So yes, with those flashbacks I can see Rell as autistic. However, that is not what I felt was represented in the present-day parts of the mission. From that, I got a portrayal of mental health issues.

Mental health nod

As I experienced it, there are three ways I could take the modern-day parts of the mission, two of which are steeped in mental health. First, you could follow the comments of your guide that the entity is not Rell in the slightest; rather, it is something that took over and either ousted Rell completely or completely dominated and buried him so far down Rell couldn’t get out. Evil things out in the Void messing with this poor operator who couldn’t sleep through the torture? Yes, I can totally see that.

If you discard the idea that the entity messing with you is something entirely different from the Void that took over Rell’s body, you can still get a similar take — just one that is Rell himself. Maybe an entity did mess with him, or maybe just being in the Void all those centuries, but the outcome was dissociative identity disorder instead. Formerly known as multiple personality disorder, DID is about completely separate personalities living within one person. Perhaps Rell is still there, pushed far down in his psyche, and the dominant personality is this Man in the Wall. As symptoms usually develop in response to a traumatic event, this seems pretty fitting as well. I’d call being awake forever in the void traumatic, as the whole ship descending into madness and the death and destruction aboard it. Can you imagine if Rell saw his mother — his one rock and protector that gives him a lifeline — destroyed?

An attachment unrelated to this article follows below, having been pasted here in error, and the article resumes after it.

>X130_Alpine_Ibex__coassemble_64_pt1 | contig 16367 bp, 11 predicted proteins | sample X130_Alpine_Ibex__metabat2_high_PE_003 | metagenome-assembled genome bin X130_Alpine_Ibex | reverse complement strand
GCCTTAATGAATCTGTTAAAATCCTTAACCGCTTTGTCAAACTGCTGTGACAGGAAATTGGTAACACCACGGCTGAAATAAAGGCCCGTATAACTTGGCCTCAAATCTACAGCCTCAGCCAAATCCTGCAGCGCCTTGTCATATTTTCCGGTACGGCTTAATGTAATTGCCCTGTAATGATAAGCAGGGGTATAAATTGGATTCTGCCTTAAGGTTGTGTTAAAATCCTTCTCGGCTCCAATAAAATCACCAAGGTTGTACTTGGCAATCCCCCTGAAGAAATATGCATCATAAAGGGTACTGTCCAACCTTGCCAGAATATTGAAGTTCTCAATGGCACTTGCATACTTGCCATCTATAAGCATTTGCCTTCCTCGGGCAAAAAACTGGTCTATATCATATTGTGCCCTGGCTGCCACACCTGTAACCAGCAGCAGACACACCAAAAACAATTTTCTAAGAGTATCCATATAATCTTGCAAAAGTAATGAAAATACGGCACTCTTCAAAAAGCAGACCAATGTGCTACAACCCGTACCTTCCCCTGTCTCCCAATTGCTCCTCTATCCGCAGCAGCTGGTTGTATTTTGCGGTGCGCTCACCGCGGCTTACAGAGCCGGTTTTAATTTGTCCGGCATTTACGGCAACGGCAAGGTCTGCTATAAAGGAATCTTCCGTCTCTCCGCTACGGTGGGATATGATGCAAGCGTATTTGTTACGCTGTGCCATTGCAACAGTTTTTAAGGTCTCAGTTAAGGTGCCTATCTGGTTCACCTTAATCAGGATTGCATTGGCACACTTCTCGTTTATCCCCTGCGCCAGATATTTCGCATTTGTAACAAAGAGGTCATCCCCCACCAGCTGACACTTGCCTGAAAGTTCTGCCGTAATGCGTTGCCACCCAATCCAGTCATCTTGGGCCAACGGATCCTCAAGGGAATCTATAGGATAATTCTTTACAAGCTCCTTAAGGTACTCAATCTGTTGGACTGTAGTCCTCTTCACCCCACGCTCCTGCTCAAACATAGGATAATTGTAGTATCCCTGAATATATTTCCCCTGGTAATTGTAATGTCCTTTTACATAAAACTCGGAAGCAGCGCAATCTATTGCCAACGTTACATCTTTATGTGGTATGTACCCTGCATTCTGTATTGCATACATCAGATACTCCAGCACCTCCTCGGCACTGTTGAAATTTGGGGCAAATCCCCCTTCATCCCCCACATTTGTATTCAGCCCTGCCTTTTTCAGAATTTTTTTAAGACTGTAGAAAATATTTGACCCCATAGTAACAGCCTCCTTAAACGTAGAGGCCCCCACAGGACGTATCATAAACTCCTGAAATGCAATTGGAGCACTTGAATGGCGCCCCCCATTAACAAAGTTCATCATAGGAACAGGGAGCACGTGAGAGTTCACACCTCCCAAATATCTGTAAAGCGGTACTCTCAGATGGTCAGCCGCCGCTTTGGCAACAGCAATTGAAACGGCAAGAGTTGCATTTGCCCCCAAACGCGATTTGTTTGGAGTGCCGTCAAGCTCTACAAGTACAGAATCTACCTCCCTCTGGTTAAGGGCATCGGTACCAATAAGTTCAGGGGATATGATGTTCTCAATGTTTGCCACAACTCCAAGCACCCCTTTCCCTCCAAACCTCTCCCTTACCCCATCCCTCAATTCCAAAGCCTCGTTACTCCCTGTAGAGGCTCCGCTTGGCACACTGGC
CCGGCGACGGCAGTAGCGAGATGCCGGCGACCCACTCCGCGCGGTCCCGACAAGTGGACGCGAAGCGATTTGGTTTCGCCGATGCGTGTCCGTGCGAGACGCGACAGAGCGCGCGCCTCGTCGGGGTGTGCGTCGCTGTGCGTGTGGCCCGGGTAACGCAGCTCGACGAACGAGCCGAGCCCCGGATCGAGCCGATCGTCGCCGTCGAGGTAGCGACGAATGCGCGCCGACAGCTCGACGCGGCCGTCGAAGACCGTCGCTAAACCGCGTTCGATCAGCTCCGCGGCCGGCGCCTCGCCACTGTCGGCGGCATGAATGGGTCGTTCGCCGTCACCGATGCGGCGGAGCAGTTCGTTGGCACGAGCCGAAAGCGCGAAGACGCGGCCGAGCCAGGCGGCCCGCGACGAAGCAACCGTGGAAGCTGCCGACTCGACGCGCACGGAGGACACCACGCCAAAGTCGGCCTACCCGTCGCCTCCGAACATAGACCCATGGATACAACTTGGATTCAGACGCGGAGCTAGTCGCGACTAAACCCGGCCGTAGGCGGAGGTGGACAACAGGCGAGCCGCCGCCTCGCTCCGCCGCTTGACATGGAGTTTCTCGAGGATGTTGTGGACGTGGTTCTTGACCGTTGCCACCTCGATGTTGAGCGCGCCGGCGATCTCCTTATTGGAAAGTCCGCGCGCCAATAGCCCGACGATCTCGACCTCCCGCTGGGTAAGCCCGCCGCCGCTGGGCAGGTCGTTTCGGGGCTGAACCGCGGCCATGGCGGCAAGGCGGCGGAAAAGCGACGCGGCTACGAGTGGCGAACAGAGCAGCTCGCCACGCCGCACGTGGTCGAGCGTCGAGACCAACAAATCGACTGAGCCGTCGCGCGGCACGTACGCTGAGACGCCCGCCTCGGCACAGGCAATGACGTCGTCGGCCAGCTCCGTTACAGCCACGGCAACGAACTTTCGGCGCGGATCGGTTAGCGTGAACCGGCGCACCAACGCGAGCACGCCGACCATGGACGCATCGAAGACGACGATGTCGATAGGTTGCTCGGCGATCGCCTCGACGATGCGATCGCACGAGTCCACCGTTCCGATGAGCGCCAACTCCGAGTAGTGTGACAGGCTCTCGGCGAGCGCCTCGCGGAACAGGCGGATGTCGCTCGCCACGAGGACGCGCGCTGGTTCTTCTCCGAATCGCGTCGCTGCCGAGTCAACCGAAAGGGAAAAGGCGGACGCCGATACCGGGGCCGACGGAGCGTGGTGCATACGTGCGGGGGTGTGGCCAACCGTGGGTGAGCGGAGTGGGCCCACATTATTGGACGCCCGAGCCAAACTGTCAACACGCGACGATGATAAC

The third possibility is the one that struck me the strongest. I had the distinct impression of schizophrenia when I played through Chains of Harrow. I say this because of a unique perspective I have on one aspect of the mission: the voices and whispers throughout the experience. Those very voices and whispers echoing in your head made doing simple tasks more difficult, a fact you can see over an hour into my first stream.